There were a couple other variances that were noted, but didn’t really help us any with his “clinical picture.” We also found out that Braxton has a few enzyme deficiencies which make it difficult for his body to metabolize certain medications, luckily he is not on any of them (he was on one, but not any longer), but it’s important for us to remember as he gets older.

That’s the summary on the test results. Now, back to the official diagnosis.

Our doctor gave me a folder full of articles about Rubinstein-Taybi syndrome that I’ve read and highlighted and made notes all over this afternoon. For the most part, Braxton matches a majority of the symptoms. So, what the heck is it? First of all, in almost all cases, RTS is a RANDOM mutation, meaning that most cases happen without anyone in the family ever having it before. It also means that neither mom nor dad were a carrier, so the chances of having another child with RTS are less than 1%. If Braxton were to have kids, his chances of passing it on are about 50%, unfortunately, most males with RTS do not have children.  RTS is pretty uncommon and occurs in 1 in 100,00 to 1 in 300,000 people.

RTS is characterized by several very distinct features. They include:

  • Broad thumb and great toe
  • Downward slanting eyes
  • Beaked nose (tip of the nose slants down)
  • Heavy/Highly arched eyebrows
  • High arched palate
  • Long Eyelashes
  • Small Head
  • Small jaw
  • Prominent Forehead
  • Broad nasal bridge

One of the most distinct features, is the smile.  “The grimacing or unusual smile with nearly complete closing of the eyes is almost universal.” [From an article by Raoul C.M. Hennekam on RTS]

Other signs and symptoms: (these include some less common signs, but they are ones Braxton has)

  • Eye Anomalies (tear duct obstruction, coloboma)
  • Variety of Congenital Heart Defects
  • Joint hypermobility
  • Constipation
  • Feeding difficulties
  • Sleep apnea
  • Vertebral anomalies
  • Kidney abnormalities
  • Agenesis or hypoplasia of the corpus callosum
  • Moderate Intellectual Disability
  • Delayed development of motor and cognitive skill
  • Short stature
  • Benign tumors

Many kids with RTS learn to crawl around 19 months, Stand at 29 months, and walk at 35 months.  These are rough estimates, but on average most report their kid learning to walk at about 2 1/2 years old…Braxton is almost there! He was cruising quite a bit at the dr today, so I don’t think walking is far off.

First words are usually spoken at about 2 years old and 2-3 word sentences take as long as 4 years and sometimes up to 7 years.  Some children remain relatively non-verbal.  Many of the articles I read reinforced the importance of Speech Therapy and many reported children learning sign language and having the ability to sign and speak.  Some may also use alternative technologies (like an iPad) to communicate.  I am SO extremely thankful we have a fantastic Speech Therapist on board with experience in AAC to help us on this journey.  It will be a little while longer, but Braxton should be able speak! Yay!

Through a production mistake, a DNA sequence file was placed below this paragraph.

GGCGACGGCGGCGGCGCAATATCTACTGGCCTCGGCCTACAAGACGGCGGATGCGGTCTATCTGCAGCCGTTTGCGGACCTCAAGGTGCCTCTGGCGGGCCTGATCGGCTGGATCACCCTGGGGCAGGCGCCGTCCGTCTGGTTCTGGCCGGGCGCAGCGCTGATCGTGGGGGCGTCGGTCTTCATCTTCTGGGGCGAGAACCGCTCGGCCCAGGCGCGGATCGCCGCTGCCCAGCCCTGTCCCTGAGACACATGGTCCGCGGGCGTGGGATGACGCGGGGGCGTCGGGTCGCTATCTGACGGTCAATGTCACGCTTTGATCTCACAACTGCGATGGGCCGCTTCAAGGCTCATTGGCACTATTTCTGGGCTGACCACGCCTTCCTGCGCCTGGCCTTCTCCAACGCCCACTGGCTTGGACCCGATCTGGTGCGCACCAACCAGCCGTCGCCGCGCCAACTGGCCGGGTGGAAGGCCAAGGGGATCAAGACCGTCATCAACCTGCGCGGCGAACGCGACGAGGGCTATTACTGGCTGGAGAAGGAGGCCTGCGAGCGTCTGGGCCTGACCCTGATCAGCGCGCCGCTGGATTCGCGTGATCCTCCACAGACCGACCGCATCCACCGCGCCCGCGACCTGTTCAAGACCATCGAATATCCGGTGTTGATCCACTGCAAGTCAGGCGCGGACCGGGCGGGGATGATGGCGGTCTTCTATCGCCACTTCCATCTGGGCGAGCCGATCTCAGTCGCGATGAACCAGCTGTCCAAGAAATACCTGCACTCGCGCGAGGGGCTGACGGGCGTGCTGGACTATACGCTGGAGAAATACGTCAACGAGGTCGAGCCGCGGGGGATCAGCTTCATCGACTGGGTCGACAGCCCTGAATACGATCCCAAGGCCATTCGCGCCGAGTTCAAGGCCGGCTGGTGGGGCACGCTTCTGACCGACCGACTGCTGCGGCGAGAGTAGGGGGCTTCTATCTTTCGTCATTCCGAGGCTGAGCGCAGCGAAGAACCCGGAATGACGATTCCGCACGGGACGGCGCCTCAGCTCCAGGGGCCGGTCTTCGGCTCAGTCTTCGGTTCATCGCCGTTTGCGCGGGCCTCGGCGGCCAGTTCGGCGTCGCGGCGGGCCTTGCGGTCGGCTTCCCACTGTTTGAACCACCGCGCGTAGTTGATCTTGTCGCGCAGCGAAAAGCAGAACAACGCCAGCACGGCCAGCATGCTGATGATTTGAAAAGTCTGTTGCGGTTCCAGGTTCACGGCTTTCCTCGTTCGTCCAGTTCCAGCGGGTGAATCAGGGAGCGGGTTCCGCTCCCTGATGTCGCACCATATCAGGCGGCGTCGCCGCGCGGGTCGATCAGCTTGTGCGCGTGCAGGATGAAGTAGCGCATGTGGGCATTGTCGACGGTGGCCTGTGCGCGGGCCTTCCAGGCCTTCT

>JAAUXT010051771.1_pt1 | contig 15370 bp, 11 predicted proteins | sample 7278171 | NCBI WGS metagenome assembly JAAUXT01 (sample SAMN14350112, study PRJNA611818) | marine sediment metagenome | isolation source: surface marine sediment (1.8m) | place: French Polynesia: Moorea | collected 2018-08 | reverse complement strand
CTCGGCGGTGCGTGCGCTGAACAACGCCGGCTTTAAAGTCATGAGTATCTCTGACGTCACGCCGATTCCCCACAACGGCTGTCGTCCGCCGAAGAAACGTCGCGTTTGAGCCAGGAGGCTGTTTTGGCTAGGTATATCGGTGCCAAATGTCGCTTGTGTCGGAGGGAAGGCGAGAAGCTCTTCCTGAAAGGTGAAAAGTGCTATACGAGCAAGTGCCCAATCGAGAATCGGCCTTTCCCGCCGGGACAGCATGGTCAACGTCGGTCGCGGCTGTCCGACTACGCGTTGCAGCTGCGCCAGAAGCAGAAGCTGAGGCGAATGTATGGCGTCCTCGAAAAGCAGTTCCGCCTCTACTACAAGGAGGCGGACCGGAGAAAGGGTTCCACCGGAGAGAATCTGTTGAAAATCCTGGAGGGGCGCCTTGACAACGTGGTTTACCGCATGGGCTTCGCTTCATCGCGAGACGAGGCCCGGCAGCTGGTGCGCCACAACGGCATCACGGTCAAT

Another reported potty training being reached at about 5 years old.

I guess the short story is, Braxton is going to be able to walk and talk, many of the issues he may face we are already monitoring, speech therapy will be key in helping him communicate, physical and occupational therapy will continue to be necessary to help make progress, most individuals have their feeding issues resolve so he may not need his feeding tube forever, Braxton will have an intellectual disability and require special education courses when (not if) he goes to school, and he will reach adulthood and his life expectancy isn’t any “worse” than normal for any “typical” individual.

It’s a lot of information, and a lot of it seems far worse than it probably really is.  Only time will tell what our experience will really be like.  I am so thankful to have a diagnosis now. Thankful that there IS research available for it, a few support groups, and that we are already ahead of the game with many of the services he needs. Going over the “things to do after a diagnosis” and we’ve checked off most of them.  There are a couple things we need to do now that we have a diagnosis (like a sleep study to check for sleep apnea), but not anything totally life altering.

Ohhh, I left out something.  Almost all of the articles I read, noted that parents said their children were easy-going, very happy, social, and lovable babies. One said, “they have an absorbing smile that has been described in reports as ‘grimacing’, but in reality their smile radiates the love and acceptance that these children have for everyone around them.”  This is no news to us. 🙂

Please don’t feel bad, or sorry, or take pity on us.  Yes, some aspects of the syndrome are difficult to take in, but at the end of the day, Braxton is our son FIRST, a child with RTS second.  While many of the characteristics describe Braxton’s experiences thus far, he is sooo much more than a diagnosis.  Like I said before, he is an extremely happy little boy who exudes joy and brings light into all of the lives he touches.  That’s never going to stop. Today, a new journey begins. A journey full of hope and endless possibilities.

A smile full of hope and love <3

A smile full of hope and love ❤

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Filed under Family, Kids and Family, Life, Special Needs Child